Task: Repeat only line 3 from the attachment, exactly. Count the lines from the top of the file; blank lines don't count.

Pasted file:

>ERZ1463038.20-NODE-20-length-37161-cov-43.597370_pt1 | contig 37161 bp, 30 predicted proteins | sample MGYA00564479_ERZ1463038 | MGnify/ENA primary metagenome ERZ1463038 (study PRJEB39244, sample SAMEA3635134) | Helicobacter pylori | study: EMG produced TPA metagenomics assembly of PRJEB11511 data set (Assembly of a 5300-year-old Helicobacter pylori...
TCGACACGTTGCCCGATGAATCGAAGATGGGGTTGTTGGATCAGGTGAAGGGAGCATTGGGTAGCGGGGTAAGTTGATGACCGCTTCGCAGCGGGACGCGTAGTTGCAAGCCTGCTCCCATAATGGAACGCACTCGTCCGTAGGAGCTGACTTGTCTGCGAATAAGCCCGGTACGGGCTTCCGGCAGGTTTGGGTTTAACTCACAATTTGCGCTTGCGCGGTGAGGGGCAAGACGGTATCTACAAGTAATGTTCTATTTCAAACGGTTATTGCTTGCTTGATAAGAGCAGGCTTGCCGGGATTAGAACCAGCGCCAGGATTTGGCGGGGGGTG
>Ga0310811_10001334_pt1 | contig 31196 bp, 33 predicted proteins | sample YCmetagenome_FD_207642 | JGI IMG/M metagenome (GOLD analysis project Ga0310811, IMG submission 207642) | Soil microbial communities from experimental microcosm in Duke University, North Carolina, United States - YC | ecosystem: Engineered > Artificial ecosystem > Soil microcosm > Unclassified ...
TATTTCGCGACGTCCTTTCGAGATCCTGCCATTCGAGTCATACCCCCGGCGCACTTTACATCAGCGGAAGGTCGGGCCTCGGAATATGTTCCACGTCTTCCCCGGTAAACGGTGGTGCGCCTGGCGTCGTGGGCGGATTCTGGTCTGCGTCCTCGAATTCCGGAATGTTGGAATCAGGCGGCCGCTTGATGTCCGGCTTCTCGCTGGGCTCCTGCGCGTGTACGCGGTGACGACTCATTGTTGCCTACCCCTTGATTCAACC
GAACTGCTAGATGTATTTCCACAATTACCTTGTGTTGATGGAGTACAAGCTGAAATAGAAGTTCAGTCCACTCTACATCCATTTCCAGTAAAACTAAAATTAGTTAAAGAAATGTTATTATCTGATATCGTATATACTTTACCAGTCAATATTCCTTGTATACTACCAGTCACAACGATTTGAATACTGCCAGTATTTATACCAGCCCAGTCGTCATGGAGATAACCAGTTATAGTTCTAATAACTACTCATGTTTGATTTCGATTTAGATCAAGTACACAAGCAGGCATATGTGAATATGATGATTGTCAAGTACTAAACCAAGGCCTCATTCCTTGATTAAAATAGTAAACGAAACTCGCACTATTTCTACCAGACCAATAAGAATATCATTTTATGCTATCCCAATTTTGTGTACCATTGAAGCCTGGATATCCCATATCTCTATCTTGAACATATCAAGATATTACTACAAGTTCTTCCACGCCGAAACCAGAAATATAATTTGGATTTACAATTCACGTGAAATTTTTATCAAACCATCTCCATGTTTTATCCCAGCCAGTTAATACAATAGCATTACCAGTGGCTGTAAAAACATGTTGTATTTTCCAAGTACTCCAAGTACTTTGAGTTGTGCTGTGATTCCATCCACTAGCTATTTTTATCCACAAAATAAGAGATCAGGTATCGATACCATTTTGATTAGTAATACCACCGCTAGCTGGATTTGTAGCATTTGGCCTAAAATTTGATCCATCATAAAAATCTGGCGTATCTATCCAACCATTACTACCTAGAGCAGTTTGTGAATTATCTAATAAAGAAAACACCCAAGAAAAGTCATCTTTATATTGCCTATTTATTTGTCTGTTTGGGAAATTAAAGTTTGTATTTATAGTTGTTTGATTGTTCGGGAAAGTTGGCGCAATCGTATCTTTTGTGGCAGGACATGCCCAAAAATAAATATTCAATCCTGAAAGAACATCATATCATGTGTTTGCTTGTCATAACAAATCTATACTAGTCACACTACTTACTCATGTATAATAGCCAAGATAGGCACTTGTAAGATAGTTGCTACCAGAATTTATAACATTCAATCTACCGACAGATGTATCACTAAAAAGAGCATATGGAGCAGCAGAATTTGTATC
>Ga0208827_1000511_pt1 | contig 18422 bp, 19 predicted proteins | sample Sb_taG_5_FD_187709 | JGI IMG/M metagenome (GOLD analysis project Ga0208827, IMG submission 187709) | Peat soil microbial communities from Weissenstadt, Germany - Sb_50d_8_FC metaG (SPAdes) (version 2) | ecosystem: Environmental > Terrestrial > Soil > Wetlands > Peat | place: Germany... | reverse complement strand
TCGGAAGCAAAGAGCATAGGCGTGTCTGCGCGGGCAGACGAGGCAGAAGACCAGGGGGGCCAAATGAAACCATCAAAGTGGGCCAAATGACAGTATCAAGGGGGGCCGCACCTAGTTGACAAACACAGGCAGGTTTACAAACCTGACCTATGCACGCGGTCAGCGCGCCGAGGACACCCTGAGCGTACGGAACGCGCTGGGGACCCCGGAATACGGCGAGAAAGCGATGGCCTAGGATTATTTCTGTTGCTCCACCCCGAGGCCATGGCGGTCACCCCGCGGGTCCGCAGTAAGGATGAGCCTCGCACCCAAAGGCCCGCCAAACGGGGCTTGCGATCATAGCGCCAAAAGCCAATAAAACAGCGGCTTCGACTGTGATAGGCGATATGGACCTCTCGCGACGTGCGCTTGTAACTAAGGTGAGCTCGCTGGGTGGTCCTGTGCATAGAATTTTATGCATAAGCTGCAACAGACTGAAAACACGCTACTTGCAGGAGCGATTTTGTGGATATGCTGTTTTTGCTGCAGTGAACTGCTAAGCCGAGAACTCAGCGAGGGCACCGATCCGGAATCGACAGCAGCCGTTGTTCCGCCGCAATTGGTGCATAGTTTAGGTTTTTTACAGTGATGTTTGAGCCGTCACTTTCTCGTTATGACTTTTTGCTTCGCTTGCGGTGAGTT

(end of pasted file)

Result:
>Ga0310811_10001334_pt1 | contig 31196 bp, 33 predicted proteins | sample YCmetagenome_FD_207642 | JGI IMG/M metagenome (GOLD analysis project Ga0310811, IMG submission 207642) | Soil microbial communities from experimental microcosm in Duke University, North Carolina, United States - YC | ecosystem: Engineered > Artificial ecosystem > Soil microcosm > Unclassified ...